"This book is important and timely. While opponents of freedom have largely conceded that markets are unbeatable on the efficiency front, they now alleged that markets suffer a host of cultural deficiencies. If people today are heeding these allegations, it`s because too few first-rate scholars have given culture the role it deserves in analyses of markets, politics, and other social institutions. Lavoie and Chamlee-Wright persuasively argue for the importance of culture in shaping social institutions and for the necessity of incorporating culture into our social sciences."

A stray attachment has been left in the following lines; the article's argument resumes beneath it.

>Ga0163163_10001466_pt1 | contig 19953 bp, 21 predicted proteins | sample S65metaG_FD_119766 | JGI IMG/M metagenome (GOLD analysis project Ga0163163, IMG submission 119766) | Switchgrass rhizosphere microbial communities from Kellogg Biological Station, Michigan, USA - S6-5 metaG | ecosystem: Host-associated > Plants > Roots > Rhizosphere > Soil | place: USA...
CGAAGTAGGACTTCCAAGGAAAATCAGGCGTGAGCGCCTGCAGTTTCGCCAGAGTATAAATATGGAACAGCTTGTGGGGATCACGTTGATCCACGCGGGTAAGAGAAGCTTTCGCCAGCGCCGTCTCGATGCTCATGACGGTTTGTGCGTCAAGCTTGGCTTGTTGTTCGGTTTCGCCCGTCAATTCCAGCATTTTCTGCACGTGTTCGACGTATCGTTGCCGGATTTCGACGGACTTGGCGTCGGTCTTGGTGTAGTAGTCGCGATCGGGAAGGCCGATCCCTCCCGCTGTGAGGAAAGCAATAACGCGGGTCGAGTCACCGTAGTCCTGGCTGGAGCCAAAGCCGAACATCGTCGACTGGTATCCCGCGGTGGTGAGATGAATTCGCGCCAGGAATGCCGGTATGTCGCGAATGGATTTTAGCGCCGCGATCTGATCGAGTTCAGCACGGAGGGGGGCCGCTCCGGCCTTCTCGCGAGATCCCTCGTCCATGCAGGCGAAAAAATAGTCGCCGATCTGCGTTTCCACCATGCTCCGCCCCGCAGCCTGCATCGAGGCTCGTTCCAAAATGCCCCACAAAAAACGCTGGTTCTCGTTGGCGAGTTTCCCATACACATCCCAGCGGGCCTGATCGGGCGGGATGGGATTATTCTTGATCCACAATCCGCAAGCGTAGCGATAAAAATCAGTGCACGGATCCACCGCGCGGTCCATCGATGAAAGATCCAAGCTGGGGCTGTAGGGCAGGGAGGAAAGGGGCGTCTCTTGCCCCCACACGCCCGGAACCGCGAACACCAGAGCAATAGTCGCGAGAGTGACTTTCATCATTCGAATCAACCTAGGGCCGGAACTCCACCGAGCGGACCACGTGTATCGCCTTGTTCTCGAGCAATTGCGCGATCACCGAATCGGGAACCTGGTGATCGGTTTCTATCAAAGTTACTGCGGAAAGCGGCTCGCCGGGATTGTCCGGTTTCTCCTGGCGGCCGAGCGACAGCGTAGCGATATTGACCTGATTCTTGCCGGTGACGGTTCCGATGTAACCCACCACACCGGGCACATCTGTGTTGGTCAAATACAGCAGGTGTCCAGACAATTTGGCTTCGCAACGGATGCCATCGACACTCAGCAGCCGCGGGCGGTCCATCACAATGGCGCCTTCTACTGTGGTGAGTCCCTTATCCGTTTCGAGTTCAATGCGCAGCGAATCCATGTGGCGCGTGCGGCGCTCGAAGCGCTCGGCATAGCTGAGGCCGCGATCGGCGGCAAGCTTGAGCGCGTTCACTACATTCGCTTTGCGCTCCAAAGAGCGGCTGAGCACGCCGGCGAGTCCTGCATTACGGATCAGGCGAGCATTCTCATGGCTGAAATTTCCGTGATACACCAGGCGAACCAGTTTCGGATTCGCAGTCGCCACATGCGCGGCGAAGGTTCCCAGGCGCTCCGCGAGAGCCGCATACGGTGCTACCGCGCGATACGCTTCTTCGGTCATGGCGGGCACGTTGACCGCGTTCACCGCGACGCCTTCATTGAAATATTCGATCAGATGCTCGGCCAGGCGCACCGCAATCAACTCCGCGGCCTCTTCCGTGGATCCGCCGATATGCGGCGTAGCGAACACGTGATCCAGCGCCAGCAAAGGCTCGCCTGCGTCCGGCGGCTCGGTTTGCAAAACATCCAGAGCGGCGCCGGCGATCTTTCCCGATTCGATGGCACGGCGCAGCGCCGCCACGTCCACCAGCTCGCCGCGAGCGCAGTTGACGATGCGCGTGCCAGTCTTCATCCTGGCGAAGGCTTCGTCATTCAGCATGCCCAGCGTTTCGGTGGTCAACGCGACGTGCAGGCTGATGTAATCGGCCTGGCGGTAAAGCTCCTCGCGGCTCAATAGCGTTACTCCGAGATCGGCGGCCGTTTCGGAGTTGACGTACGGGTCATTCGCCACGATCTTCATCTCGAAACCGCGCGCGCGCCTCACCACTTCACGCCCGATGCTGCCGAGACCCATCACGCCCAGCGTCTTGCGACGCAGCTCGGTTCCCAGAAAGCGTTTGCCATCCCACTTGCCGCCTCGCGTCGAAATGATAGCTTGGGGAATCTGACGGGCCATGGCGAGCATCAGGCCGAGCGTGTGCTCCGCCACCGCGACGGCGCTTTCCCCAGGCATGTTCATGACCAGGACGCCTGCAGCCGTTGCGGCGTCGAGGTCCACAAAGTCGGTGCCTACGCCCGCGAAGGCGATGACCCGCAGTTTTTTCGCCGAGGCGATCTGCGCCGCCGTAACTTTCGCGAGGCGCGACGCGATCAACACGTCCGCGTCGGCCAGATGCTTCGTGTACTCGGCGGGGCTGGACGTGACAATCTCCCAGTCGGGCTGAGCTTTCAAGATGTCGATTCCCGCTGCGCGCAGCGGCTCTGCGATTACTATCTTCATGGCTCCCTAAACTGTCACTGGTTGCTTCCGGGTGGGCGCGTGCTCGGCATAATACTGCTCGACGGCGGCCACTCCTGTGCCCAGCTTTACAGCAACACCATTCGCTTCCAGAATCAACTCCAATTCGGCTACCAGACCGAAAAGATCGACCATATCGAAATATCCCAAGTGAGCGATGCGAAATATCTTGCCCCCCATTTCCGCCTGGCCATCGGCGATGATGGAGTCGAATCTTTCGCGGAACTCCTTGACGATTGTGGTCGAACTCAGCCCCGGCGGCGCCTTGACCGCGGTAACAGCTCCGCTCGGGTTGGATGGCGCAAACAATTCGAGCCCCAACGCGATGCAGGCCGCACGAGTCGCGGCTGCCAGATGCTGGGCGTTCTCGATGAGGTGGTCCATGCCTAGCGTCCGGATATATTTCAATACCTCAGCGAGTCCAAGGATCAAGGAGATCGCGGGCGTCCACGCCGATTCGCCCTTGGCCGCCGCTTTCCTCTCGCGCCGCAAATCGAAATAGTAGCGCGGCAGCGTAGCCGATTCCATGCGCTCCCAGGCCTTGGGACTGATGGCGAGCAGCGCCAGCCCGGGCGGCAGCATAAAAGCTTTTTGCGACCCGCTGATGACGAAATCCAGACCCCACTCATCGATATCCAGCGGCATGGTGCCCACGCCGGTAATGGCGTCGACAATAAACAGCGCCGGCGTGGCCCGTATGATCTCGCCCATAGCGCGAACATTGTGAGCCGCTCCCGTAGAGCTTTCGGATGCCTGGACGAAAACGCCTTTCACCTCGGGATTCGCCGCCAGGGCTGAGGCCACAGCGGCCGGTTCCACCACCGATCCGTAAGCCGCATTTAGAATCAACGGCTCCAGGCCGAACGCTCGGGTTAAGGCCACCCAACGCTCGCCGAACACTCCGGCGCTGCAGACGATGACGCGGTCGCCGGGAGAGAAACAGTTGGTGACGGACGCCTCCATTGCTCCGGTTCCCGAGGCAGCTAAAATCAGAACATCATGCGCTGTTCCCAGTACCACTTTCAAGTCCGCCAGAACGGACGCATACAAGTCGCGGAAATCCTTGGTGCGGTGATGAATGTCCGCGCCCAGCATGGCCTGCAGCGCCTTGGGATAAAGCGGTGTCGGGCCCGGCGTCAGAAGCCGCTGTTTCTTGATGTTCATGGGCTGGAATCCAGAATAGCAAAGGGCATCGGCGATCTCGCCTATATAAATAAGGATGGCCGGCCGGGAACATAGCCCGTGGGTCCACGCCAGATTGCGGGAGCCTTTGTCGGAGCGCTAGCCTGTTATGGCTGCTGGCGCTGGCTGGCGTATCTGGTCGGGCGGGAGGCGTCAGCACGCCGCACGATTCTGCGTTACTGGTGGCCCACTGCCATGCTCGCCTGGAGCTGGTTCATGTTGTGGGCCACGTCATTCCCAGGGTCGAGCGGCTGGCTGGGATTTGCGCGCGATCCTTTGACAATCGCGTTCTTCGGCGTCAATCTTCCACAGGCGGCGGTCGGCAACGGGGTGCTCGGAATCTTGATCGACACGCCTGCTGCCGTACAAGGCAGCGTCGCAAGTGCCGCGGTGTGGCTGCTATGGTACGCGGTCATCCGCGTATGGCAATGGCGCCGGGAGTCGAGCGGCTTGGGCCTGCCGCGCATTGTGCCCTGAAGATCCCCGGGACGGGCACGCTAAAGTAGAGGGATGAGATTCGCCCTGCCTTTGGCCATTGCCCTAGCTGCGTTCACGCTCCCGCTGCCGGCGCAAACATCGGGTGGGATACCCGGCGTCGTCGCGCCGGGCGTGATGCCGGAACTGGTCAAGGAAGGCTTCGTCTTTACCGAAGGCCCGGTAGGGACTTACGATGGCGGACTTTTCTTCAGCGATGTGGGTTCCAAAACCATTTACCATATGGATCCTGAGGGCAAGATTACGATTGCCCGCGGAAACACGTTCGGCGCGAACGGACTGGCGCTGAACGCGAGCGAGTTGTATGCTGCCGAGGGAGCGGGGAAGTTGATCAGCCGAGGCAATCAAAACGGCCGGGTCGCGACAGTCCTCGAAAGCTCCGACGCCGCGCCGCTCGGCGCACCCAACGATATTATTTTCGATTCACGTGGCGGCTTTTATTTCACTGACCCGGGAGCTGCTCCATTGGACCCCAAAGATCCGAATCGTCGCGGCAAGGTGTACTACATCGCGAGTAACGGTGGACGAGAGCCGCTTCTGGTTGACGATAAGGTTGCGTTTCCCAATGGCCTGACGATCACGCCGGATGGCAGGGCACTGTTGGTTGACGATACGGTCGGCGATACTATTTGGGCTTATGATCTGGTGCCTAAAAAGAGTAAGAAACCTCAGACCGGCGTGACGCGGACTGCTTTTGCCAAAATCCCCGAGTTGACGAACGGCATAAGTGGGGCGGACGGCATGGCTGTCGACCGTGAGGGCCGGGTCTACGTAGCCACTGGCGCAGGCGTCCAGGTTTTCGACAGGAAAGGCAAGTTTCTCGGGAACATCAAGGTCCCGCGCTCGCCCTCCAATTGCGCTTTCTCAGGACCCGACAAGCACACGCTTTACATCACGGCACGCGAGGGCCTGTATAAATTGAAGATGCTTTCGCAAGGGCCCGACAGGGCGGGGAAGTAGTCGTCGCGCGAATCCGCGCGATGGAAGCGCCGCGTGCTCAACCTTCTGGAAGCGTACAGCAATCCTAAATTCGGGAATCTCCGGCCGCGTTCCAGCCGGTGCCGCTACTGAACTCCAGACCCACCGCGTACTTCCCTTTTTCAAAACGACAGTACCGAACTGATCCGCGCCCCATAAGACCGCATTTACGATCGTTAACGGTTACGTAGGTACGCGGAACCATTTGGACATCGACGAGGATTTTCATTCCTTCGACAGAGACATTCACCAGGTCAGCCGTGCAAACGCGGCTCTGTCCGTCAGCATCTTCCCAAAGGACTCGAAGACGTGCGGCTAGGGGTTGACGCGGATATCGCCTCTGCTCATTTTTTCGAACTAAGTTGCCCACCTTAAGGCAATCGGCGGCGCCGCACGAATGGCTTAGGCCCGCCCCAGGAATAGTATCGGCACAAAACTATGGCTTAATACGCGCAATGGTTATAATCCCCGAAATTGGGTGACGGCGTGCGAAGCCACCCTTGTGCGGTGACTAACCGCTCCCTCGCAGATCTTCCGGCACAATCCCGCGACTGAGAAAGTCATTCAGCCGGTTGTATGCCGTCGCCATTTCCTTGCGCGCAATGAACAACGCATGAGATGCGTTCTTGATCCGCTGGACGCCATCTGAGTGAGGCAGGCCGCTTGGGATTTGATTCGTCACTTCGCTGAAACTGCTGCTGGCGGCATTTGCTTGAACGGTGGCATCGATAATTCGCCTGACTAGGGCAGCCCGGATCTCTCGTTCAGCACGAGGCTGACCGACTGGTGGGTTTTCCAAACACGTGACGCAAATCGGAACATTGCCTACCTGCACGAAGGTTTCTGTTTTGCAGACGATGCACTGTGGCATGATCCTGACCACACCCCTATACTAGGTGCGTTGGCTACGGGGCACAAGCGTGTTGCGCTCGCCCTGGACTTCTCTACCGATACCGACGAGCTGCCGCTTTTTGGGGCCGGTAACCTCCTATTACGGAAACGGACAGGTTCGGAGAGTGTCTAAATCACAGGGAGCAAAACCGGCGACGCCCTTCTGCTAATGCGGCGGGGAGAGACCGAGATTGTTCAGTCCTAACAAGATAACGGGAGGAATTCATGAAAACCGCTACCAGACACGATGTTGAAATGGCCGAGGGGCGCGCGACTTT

--Don Boudreaux, Chairman of the Economics Department, George Mason University
"This book is a remarkable achievement: by synthesizing culture studies and economics, it improves both disciplines. . . . There is no more sophisticated treatment of the role of culture in economics out there."
--Kevin Quinn, Bowling Green State University